Lenten Sermon Series: Experiencing Lent
On Wednesday, our congregation marked the entry into a new liturgical season. As we received a smudge of ash on our hands or foreheads, we remembered our mortality and that one day we will return to God. As we prayed and meditated, we thought about those parts of our lives we wish to release, repent, or turn over to God. In this service, we, as a church, become somber. In 40 days, we will once again rejoice with the Good News of Resurrection, but there is a season to move through first – the season of Lent.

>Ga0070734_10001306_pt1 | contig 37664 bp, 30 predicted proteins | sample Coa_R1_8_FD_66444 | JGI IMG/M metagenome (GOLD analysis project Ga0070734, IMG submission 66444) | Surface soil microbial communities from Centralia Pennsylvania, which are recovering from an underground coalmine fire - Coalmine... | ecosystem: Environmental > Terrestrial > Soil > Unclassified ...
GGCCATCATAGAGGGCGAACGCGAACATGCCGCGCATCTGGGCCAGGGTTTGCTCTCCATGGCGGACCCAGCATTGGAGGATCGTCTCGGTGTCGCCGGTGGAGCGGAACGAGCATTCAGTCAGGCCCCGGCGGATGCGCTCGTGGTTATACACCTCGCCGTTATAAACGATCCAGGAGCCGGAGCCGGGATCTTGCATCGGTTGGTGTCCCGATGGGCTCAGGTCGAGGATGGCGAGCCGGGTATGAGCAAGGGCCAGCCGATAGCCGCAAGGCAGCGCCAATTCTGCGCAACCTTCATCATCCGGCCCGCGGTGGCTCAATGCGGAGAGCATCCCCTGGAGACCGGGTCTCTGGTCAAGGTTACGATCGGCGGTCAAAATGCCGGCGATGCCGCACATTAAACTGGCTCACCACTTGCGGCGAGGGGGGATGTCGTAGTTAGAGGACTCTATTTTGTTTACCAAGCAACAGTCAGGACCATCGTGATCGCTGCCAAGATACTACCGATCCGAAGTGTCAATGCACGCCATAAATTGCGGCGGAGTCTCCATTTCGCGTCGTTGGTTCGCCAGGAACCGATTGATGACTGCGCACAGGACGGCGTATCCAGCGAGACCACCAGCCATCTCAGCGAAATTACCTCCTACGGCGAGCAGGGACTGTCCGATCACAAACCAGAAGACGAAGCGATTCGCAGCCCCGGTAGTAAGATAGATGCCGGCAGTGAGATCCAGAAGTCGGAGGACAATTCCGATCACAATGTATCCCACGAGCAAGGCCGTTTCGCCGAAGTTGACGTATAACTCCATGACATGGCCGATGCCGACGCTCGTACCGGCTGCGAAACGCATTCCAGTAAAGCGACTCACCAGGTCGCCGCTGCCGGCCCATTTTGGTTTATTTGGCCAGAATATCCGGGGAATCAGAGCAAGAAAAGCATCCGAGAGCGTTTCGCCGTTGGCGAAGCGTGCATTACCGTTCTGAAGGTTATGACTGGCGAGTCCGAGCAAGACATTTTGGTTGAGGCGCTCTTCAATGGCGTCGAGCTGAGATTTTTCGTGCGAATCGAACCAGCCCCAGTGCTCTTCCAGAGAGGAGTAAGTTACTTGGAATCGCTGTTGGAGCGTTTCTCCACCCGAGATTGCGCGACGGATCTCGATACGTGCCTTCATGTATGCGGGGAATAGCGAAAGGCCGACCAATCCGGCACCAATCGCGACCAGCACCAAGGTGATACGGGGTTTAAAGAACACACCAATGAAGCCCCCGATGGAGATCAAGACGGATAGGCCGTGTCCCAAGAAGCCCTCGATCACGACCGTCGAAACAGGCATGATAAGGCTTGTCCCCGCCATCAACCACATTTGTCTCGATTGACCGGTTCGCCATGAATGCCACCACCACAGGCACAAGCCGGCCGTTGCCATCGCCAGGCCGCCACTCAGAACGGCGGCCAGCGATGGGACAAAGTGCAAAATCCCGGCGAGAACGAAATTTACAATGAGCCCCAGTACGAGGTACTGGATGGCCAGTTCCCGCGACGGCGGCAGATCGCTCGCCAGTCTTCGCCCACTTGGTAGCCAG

There are two types of people in this world – we say that about a lot of things but this one seems to hold true. There are those who read ahead to see what happens at the end of a novel, or read the spoilers to see what will happen in a movie or on their favorite TV series before it airs, and those who don’t. Often during this season we want to rush ahead to the end – it’s hard not to when we know what happens. However, I encourage us to resist that temptation, to not look too far ahead to the joy of Easter morning, and instead dwell in Lent for this season. It will make the experience of the end that much more exciting.